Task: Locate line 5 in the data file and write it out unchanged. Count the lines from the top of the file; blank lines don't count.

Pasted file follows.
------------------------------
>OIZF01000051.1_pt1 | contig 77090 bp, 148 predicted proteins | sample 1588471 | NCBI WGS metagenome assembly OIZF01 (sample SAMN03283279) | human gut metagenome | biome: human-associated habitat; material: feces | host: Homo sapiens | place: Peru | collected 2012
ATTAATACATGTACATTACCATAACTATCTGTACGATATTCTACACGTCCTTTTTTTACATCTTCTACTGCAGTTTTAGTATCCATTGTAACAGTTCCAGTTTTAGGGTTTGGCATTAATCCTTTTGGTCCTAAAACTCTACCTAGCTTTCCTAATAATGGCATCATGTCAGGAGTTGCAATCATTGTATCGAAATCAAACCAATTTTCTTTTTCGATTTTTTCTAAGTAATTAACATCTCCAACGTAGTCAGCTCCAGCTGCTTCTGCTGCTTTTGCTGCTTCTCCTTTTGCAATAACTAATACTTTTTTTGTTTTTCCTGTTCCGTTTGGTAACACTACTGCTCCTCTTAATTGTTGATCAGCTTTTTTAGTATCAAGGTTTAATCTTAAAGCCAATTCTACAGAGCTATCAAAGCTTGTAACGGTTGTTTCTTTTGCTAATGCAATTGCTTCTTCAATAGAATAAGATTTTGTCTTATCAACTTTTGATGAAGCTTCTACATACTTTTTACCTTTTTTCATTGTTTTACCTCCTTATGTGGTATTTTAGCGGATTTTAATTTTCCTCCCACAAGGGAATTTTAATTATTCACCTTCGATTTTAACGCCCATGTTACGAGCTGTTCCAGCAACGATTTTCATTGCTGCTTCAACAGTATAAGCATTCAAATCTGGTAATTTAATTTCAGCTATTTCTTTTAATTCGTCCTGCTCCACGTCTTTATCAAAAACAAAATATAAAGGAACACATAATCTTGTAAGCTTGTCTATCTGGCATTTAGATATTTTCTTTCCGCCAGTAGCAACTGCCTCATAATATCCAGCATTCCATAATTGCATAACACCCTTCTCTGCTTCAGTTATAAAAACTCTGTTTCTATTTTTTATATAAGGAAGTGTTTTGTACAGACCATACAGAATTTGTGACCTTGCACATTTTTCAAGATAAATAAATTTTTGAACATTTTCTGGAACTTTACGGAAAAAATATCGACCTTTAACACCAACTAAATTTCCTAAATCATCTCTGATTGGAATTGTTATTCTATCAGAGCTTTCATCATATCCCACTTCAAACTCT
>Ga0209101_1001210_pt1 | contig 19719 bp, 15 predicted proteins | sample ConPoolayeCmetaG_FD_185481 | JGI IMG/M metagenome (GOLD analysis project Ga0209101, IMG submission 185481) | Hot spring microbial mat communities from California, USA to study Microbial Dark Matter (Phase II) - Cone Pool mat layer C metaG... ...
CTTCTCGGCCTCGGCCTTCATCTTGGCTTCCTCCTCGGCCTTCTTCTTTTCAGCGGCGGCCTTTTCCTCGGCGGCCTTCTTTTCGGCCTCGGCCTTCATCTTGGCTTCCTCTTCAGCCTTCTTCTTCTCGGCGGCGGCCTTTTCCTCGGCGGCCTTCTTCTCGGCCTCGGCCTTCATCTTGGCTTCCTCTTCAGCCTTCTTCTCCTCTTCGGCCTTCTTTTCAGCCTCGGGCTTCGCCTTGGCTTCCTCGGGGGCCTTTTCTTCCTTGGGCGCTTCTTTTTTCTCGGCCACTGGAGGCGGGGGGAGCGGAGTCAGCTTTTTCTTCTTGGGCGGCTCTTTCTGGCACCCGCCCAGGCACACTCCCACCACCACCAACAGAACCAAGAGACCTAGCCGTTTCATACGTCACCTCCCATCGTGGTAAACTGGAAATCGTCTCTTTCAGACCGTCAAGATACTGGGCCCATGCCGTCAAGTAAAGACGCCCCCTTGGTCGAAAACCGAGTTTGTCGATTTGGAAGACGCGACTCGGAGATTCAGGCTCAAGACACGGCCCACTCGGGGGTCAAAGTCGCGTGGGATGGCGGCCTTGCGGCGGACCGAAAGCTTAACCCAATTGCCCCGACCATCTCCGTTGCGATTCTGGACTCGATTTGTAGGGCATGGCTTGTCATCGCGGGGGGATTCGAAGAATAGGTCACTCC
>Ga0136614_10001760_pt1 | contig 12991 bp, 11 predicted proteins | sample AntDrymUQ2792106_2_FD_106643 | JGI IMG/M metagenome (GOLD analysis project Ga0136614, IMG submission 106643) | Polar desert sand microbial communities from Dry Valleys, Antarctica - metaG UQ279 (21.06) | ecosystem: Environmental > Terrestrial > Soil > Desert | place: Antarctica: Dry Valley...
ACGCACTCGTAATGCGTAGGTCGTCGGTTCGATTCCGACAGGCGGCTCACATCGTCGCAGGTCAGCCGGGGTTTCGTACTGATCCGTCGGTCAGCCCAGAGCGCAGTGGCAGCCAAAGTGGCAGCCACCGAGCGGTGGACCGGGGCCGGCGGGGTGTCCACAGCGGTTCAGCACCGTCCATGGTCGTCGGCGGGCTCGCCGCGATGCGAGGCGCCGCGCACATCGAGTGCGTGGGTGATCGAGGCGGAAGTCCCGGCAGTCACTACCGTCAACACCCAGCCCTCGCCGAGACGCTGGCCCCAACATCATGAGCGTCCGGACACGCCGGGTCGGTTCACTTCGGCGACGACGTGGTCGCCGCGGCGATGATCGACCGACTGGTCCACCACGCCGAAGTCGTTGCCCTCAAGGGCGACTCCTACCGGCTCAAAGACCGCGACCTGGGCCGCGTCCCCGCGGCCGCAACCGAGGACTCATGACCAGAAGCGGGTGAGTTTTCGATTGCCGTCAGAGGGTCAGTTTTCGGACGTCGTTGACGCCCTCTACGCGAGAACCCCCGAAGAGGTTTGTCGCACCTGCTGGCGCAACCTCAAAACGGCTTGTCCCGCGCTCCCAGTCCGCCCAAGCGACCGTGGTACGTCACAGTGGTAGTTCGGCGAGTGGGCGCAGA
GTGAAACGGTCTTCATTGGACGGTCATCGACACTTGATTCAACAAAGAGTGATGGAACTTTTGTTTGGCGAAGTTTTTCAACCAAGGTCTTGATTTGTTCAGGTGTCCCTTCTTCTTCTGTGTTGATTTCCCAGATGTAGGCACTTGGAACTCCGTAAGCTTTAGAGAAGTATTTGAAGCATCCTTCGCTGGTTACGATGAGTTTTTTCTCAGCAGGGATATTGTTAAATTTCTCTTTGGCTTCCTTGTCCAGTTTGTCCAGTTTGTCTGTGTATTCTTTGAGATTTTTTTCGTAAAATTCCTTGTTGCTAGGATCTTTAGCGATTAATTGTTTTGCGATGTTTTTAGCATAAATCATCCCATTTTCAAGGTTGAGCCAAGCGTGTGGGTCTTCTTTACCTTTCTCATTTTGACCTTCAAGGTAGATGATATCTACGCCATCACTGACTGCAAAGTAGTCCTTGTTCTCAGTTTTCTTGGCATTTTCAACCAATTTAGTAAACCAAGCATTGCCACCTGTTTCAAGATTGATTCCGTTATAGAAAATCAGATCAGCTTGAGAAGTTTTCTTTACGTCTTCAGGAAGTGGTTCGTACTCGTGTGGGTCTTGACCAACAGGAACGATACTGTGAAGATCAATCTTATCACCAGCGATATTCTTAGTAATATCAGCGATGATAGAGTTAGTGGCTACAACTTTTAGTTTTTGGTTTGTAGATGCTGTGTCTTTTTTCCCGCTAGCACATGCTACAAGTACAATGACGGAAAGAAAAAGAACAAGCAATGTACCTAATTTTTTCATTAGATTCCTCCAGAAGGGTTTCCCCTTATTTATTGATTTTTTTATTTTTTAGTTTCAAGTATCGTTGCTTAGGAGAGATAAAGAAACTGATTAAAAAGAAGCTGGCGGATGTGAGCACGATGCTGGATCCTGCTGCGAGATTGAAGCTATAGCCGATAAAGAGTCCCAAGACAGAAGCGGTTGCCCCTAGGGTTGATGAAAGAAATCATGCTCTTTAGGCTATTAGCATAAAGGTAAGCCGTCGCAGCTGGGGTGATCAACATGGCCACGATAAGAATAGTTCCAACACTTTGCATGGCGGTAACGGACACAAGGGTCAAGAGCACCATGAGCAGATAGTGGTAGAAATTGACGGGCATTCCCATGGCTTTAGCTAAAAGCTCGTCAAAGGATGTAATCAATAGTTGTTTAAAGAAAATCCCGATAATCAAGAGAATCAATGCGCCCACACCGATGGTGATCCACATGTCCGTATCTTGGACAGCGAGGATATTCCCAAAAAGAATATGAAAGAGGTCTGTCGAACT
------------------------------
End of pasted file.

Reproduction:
>Ga0136614_10001760_pt1 | contig 12991 bp, 11 predicted proteins | sample AntDrymUQ2792106_2_FD_106643 | JGI IMG/M metagenome (GOLD analysis project Ga0136614, IMG submission 106643) | Polar desert sand microbial communities from Dry Valleys, Antarctica - metaG UQ279 (21.06) | ecosystem: Environmental > Terrestrial > Soil > Desert | place: Antarctica: Dry Valley...